Many of the National Park Service streams are often tended by people—experts in their fields—who get excited about nature and history and have a passion for protecting the places held in the public trust. For example, the African Burial Ground (a delightfully active one for such a small site) might share a resource for researching your slave ancestors in Virginia or link to a database that details the machinations of the slave trade. Other feeds may be manned by rangers
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As they have done for 89 years since, Rudolph Valentino's fans gathered at 12:10 pm in the mausoleum at Hollywood Forever Cemetery to pay tribute—songs, praise, sermons about the eternal life of fame.
Dreams do come true, and sometimes wilder than anyone could have imagined them, but sometimes they have to lay dormant—or get left behind, or rot, or even be given to someone else—for a long time before they can.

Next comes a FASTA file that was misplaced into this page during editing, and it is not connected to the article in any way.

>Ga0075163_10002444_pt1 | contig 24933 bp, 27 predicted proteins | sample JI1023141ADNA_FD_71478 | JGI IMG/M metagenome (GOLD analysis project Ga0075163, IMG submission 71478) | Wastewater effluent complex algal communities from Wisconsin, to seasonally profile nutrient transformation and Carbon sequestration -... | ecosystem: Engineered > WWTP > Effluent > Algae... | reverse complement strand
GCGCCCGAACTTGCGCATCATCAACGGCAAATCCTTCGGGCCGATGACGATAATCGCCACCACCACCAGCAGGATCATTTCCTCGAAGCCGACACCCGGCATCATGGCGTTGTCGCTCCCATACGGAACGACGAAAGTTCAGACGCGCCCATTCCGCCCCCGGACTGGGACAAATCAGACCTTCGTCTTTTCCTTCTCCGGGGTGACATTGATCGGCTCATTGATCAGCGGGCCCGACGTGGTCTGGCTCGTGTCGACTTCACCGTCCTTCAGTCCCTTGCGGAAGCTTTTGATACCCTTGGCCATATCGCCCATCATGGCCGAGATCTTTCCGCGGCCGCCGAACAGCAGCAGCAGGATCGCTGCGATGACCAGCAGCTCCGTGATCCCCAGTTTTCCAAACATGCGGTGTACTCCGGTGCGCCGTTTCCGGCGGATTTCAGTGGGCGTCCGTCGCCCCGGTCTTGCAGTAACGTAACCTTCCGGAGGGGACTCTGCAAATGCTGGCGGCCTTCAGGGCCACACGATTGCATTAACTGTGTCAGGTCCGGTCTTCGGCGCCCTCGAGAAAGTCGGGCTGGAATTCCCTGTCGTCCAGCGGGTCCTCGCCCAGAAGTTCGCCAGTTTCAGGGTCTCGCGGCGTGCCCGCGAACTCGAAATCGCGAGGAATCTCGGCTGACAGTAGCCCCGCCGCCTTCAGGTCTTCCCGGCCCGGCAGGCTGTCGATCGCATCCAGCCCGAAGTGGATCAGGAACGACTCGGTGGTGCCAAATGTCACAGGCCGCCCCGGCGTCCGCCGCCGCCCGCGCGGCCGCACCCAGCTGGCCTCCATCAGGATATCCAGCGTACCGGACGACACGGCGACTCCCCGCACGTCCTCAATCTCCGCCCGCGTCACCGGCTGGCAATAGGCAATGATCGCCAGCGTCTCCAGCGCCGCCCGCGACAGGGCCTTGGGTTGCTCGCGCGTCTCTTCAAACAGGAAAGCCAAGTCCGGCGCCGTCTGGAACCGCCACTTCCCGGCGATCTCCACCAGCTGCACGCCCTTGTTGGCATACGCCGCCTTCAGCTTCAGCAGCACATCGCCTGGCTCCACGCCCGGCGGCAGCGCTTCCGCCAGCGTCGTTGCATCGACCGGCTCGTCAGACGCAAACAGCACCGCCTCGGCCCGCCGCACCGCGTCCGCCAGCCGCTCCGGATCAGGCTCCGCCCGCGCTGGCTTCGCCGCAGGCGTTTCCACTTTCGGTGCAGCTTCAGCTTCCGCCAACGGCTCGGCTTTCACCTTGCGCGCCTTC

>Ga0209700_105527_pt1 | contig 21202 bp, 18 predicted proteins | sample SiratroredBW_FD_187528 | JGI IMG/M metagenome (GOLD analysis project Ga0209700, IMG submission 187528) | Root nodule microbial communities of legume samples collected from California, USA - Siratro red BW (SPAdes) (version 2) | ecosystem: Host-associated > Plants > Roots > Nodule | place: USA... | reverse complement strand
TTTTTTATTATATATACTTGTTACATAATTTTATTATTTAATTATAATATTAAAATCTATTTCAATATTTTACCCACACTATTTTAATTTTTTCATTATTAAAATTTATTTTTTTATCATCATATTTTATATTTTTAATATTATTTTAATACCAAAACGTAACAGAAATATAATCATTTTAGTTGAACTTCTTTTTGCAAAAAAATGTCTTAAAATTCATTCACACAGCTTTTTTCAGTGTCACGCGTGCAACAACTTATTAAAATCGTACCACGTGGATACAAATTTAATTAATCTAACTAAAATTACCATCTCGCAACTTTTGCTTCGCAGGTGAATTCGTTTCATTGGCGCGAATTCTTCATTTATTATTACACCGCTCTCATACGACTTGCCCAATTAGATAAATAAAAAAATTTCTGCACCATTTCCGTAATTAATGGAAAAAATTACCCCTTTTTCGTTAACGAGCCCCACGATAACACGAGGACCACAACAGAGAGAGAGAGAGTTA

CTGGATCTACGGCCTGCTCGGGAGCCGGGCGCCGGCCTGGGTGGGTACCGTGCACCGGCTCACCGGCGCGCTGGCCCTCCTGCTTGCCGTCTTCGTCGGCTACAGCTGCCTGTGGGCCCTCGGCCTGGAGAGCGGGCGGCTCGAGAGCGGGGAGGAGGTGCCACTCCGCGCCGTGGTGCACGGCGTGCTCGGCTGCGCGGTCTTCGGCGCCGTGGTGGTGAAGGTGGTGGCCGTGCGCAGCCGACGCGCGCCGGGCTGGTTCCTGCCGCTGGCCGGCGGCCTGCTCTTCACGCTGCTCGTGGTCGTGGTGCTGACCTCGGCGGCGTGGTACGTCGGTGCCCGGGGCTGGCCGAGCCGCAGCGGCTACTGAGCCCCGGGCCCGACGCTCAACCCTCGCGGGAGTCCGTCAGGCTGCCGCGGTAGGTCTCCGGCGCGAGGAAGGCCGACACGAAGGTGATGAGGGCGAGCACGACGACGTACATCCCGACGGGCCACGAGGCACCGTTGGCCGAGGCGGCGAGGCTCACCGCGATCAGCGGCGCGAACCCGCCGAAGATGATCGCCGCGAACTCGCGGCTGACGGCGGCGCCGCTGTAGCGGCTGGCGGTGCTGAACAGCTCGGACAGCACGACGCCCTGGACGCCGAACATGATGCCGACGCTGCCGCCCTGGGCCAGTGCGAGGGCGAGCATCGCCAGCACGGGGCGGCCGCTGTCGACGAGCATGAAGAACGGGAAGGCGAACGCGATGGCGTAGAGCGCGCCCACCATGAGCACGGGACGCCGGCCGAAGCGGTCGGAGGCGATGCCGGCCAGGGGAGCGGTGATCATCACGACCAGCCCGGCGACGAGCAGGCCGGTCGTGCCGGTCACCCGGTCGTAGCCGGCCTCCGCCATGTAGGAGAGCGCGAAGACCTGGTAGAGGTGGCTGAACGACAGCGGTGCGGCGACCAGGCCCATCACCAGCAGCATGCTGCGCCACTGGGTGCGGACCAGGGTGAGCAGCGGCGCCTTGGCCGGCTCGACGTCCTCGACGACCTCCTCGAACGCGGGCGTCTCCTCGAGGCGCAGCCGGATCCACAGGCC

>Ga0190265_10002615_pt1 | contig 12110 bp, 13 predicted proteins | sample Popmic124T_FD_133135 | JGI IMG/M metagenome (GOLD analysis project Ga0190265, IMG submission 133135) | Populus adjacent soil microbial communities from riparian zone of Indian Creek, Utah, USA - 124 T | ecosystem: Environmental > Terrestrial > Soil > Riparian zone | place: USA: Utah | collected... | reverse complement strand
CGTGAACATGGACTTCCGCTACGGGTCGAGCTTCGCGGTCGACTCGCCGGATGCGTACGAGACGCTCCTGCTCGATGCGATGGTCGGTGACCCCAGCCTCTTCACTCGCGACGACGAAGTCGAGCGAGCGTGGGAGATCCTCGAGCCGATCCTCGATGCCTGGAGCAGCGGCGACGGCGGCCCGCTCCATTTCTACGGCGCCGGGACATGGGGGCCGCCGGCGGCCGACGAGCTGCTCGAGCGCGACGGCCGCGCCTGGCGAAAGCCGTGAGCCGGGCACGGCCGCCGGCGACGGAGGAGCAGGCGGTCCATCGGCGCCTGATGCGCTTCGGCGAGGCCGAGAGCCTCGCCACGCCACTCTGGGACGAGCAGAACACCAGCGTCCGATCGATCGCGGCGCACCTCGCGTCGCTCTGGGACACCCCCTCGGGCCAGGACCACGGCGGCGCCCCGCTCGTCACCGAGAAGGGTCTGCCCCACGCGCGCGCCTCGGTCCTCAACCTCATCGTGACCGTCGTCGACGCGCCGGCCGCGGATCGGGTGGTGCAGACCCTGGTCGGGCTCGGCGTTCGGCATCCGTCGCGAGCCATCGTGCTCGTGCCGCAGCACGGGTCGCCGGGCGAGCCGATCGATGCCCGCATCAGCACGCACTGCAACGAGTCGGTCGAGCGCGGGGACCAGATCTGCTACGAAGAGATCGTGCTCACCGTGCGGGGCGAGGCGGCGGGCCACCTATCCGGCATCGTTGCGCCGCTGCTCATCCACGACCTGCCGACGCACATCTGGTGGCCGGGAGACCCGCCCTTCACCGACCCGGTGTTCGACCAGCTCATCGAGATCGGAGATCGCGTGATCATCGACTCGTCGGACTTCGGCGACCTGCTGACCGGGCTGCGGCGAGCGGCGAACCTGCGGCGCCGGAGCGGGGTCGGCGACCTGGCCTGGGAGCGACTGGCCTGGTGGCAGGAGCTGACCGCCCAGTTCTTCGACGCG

Tweet In the winter of 1910, Dallas was suffering a crime wave of purse snatchings and assaults. The police didn’t know how to stop it, and people were hungry for blame. One night amid this crisis, a 68-year-old servant named Allen Brooks was discovered in a barn outside of town in the company of 3-year-old Ethel Huvens. The […]
There are Confederate flags throughout New York City's Times Square subway station. Why?
The United Daughters of the Confederacy — allegedly powerless, allegedly on the losing side of a bitter war, allegedly merely female — directed the most powerful public relations movement that America has known.
Langtang, Nepal: "The Earth is an angry place, really. So much of it is indescribable through words or lenses; its power lies in the ability to dash your life against mighty forces, or to move your soul by means of its nearly celestial gravity."
Tweet Headlines become real after you have traveled. I took this photograph in the spring of 1999. To me, it always embodied the spirit of the Nepalese people I met. These scrappy people can hold their own against any lion. This square may be destroyed now, but this spirit will carry them through.
This is the bronze head of the Roman emperor Augustus with eyes of glass and stone. An act of vandalism and desecration saved it.
I have been in London for the past few weeks updating my Frommer's guide for the 2016 edition.